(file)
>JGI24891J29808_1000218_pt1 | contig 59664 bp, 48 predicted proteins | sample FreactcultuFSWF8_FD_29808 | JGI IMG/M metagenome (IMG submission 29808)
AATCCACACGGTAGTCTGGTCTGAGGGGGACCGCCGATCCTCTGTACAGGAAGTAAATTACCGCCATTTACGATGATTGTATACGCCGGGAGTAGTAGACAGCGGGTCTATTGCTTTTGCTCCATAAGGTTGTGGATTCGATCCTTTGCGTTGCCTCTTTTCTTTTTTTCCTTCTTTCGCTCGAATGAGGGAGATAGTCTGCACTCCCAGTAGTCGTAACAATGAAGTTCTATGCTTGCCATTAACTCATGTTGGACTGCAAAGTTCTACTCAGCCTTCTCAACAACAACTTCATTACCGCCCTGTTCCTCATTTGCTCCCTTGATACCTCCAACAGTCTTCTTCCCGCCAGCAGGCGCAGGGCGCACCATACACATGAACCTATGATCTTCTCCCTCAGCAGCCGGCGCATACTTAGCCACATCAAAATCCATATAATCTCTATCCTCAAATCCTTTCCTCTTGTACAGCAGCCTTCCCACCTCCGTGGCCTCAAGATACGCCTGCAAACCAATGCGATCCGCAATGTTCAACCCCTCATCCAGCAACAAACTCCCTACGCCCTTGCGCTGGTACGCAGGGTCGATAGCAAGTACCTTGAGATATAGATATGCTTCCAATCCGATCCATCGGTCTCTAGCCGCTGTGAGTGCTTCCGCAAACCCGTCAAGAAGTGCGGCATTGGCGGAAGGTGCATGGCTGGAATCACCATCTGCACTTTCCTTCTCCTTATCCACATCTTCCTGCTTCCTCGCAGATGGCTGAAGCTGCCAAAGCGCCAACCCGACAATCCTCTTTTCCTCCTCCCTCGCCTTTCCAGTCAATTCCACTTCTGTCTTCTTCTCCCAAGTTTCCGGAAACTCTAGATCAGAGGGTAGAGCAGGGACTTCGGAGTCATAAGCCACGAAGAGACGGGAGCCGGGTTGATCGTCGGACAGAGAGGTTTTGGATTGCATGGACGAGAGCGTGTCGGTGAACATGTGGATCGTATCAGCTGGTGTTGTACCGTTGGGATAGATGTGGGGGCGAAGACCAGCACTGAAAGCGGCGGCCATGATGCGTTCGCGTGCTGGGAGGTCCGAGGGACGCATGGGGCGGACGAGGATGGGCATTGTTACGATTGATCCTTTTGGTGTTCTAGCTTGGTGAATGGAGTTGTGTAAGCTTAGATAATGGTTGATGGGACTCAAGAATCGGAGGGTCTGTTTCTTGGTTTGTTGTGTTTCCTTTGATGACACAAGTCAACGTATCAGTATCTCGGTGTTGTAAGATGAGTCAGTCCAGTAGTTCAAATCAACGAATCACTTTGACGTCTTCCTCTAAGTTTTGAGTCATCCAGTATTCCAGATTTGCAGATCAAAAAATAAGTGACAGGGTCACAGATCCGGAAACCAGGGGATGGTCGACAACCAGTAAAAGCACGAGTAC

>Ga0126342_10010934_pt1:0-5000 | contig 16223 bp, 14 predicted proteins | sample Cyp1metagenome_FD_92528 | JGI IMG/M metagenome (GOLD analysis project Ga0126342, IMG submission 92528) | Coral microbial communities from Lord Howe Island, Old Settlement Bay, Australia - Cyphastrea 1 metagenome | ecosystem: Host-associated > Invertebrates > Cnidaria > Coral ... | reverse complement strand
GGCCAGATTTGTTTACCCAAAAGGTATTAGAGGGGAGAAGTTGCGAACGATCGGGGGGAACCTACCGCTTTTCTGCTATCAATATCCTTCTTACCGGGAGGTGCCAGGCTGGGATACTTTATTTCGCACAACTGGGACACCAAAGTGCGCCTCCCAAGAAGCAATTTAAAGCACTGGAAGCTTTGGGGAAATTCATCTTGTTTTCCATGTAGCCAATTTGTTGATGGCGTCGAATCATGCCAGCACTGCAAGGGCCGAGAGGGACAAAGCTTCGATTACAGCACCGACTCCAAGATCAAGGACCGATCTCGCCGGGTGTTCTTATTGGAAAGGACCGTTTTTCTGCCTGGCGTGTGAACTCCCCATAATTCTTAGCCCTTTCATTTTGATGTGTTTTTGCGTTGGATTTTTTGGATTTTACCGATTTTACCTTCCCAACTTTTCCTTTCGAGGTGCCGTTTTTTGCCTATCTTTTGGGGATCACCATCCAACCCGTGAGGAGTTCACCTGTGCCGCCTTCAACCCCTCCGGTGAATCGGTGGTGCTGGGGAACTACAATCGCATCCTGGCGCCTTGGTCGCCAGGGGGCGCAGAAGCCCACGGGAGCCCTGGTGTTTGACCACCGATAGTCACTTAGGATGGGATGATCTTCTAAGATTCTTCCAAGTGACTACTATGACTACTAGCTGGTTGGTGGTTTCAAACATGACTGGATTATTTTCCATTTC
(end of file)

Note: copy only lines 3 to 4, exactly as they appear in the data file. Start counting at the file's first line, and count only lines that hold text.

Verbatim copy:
>Ga0126342_10010934_pt1:0-5000 | contig 16223 bp, 14 predicted proteins | sample Cyp1metagenome_FD_92528 | JGI IMG/M metagenome (GOLD analysis project Ga0126342, IMG submission 92528) | Coral microbial communities from Lord Howe Island, Old Settlement Bay, Australia - Cyphastrea 1 metagenome | ecosystem: Host-associated > Invertebrates > Cnidaria > Coral ... | reverse complement strand
GGCCAGATTTGTTTACCCAAAAGGTATTAGAGGGGAGAAGTTGCGAACGATCGGGGGGAACCTACCGCTTTTCTGCTATCAATATCCTTCTTACCGGGAGGTGCCAGGCTGGGATACTTTATTTCGCACAACTGGGACACCAAAGTGCGCCTCCCAAGAAGCAATTTAAAGCACTGGAAGCTTTGGGGAAATTCATCTTGTTTTCCATGTAGCCAATTTGTTGATGGCGTCGAATCATGCCAGCACTGCAAGGGCCGAGAGGGACAAAGCTTCGATTACAGCACCGACTCCAAGATCAAGGACCGATCTCGCCGGGTGTTCTTATTGGAAAGGACCGTTTTTCTGCCTGGCGTGTGAACTCCCCATAATTCTTAGCCCTTTCATTTTGATGTGTTTTTGCGTTGGATTTTTTGGATTTTACCGATTTTACCTTCCCAACTTTTCCTTTCGAGGTGCCGTTTTTTGCCTATCTTTTGGGGATCACCATCCAACCCGTGAGGAGTTCACCTGTGCCGCCTTCAACCCCTCCGGTGAATCGGTGGTGCTGGGGAACTACAATCGCATCCTGGCGCCTTGGTCGCCAGGGGGCGCAGAAGCCCACGGGAGCCCTGGTGTTTGACCACCGATAGTCACTTAGGATGGGATGATCTTCTAAGATTCTTCCAAGTGACTACTATGACTACTAGCTGGTTGGTGGTTTCAAACATGACTGGATTATTTTCCATTTC